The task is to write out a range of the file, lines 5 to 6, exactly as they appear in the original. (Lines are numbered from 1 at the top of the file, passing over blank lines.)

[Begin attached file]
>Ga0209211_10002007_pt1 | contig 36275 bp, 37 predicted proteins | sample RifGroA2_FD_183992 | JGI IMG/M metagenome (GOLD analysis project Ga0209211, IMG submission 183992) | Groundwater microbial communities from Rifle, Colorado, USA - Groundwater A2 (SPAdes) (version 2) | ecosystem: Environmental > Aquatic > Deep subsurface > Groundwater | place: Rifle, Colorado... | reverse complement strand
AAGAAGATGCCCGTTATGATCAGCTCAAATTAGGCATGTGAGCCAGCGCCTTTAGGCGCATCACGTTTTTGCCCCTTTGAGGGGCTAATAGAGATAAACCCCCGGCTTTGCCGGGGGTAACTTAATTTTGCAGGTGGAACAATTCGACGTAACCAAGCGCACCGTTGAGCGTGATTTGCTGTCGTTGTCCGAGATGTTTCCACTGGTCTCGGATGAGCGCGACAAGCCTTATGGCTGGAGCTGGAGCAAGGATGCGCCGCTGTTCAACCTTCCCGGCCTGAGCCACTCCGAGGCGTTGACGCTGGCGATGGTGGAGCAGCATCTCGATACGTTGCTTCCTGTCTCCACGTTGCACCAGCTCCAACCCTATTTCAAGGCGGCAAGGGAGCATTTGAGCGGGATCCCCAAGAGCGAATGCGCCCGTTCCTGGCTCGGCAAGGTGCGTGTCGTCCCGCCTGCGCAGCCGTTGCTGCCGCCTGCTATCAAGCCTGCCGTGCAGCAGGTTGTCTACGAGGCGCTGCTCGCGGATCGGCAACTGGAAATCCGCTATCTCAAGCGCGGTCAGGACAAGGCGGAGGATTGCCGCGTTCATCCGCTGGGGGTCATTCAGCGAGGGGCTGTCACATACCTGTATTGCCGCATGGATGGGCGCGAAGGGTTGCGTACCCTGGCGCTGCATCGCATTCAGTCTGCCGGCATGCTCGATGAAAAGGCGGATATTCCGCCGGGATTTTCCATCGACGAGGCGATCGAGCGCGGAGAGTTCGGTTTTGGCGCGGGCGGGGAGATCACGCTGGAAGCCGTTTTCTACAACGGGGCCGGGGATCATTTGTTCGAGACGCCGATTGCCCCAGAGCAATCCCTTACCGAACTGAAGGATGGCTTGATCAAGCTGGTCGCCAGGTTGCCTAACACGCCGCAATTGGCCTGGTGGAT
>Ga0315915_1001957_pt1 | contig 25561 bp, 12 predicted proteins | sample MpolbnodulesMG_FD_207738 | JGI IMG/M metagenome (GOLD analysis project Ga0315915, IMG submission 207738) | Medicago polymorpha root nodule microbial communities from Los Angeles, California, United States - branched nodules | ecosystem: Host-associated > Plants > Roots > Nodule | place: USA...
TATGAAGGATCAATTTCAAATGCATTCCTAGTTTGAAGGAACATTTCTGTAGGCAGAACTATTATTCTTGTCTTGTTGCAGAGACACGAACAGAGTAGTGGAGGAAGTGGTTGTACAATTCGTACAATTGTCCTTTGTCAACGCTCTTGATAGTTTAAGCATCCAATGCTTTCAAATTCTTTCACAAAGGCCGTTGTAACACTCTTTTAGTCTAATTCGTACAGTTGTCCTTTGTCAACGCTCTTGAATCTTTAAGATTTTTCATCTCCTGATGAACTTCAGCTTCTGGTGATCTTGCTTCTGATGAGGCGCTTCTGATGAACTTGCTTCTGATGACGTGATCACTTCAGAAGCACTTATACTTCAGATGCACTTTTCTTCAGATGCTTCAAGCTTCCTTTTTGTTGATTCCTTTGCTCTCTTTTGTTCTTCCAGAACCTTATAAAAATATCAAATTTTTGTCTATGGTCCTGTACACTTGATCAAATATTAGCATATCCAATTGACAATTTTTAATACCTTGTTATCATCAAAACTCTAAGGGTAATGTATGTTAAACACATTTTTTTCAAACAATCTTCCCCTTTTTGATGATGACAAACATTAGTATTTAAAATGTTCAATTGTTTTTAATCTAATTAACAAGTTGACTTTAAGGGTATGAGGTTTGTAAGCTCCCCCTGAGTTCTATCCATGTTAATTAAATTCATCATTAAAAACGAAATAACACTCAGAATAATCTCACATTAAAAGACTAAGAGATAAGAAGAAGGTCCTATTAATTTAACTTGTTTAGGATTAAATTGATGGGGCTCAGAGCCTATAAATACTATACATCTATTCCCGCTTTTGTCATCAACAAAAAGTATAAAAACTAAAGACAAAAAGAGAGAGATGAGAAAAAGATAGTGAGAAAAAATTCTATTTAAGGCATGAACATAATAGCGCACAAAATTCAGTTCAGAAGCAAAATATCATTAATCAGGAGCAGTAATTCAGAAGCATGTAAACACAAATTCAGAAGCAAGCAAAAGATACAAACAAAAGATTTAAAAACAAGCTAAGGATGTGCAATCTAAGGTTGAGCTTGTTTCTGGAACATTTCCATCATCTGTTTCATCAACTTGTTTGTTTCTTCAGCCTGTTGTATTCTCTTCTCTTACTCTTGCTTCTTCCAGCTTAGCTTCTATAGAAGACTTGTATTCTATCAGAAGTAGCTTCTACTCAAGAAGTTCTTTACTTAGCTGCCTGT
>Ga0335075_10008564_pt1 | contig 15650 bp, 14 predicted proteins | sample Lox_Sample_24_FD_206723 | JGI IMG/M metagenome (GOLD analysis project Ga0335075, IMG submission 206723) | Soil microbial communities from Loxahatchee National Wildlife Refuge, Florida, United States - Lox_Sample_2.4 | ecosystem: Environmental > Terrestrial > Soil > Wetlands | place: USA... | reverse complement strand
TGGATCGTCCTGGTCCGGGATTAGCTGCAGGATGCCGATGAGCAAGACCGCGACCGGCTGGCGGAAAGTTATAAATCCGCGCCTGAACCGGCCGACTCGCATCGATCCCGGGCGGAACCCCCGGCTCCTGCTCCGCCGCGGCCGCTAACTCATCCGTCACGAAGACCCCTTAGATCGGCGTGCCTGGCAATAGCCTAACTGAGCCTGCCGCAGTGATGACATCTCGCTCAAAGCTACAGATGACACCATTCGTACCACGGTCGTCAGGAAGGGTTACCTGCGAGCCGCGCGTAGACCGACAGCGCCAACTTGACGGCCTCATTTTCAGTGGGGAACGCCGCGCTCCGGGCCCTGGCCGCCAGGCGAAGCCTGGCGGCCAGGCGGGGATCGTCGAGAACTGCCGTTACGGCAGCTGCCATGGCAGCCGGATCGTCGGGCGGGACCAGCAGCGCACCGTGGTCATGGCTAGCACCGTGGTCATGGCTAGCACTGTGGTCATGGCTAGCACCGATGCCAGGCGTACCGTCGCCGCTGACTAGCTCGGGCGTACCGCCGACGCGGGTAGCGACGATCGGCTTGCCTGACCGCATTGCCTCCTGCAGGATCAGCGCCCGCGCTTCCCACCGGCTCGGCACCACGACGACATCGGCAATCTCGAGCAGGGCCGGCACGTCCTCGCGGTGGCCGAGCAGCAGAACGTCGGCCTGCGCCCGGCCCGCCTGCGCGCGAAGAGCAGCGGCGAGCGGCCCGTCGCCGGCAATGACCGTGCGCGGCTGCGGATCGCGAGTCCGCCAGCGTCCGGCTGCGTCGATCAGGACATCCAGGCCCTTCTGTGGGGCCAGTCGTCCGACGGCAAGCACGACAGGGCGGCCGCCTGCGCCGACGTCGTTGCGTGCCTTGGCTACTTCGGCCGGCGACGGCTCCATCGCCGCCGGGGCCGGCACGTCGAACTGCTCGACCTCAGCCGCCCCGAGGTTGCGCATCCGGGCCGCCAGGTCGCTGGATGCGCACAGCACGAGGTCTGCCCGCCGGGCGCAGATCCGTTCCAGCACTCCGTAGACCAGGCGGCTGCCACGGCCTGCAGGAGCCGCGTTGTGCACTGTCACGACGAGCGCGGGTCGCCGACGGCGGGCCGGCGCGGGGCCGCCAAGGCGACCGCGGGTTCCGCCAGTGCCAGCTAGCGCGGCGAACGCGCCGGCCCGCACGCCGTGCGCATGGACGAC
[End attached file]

>Ga0335075_10008564_pt1 | contig 15650 bp, 14 predicted proteins | sample Lox_Sample_24_FD_206723 | JGI IMG/M metagenome (GOLD analysis project Ga0335075, IMG submission 206723) | Soil microbial communities from Loxahatchee National Wildlife Refuge, Florida, United States - Lox_Sample_2.4 | ecosystem: Environmental > Terrestrial > Soil > Wetlands | place: USA... | reverse complement strand
TGGATCGTCCTGGTCCGGGATTAGCTGCAGGATGCCGATGAGCAAGACCGCGACCGGCTGGCGGAAAGTTATAAATCCGCGCCTGAACCGGCCGACTCGCATCGATCCCGGGCGGAACCCCCGGCTCCTGCTCCGCCGCGGCCGCTAACTCATCCGTCACGAAGACCCCTTAGATCGGCGTGCCTGGCAATAGCCTAACTGAGCCTGCCGCAGTGATGACATCTCGCTCAAAGCTACAGATGACACCATTCGTACCACGGTCGTCAGGAAGGGTTACCTGCGAGCCGCGCGTAGACCGACAGCGCCAACTTGACGGCCTCATTTTCAGTGGGGAACGCCGCGCTCCGGGCCCTGGCCGCCAGGCGAAGCCTGGCGGCCAGGCGGGGATCGTCGAGAACTGCCGTTACGGCAGCTGCCATGGCAGCCGGATCGTCGGGCGGGACCAGCAGCGCACCGTGGTCATGGCTAGCACCGTGGTCATGGCTAGCACTGTGGTCATGGCTAGCACCGATGCCAGGCGTACCGTCGCCGCTGACTAGCTCGGGCGTACCGCCGACGCGGGTAGCGACGATCGGCTTGCCTGACCGCATTGCCTCCTGCAGGATCAGCGCCCGCGCTTCCCACCGGCTCGGCACCACGACGACATCGGCAATCTCGAGCAGGGCCGGCACGTCCTCGCGGTGGCCGAGCAGCAGAACGTCGGCCTGCGCCCGGCCCGCCTGCGCGCGAAGAGCAGCGGCGAGCGGCCCGTCGCCGGCAATGACCGTGCGCGGCTGCGGATCGCGAGTCCGCCAGCGTCCGGCTGCGTCGATCAGGACATCCAGGCCCTTCTGTGGGGCCAGTCGTCCGACGGCAAGCACGACAGGGCGGCCGCCTGCGCCGACGTCGTTGCGTGCCTTGGCTACTTCGGCCGGCGACGGCTCCATCGCCGCCGGGGCCGGCACGTCGAACTGCTCGACCTCAGCCGCCCCGAGGTTGCGCATCCGGGCCGCCAGGTCGCTGGATGCGCACAGCACGAGGTCTGCCCGCCGGGCGCAGATCCGTTCCAGCACTCCGTAGACCAGGCGGCTGCCACGGCCTGCAGGAGCCGCGTTGTGCACTGTCACGACGAGCGCGGGTCGCCGACGGCGGGCCGGCGCGGGGCCGCCAAGGCGACCGCGGGTTCCGCCAGTGCCAGCTAGCGCGGCGAACGCGCCGGCCCGCACGCCGTGCGCATGGACGAC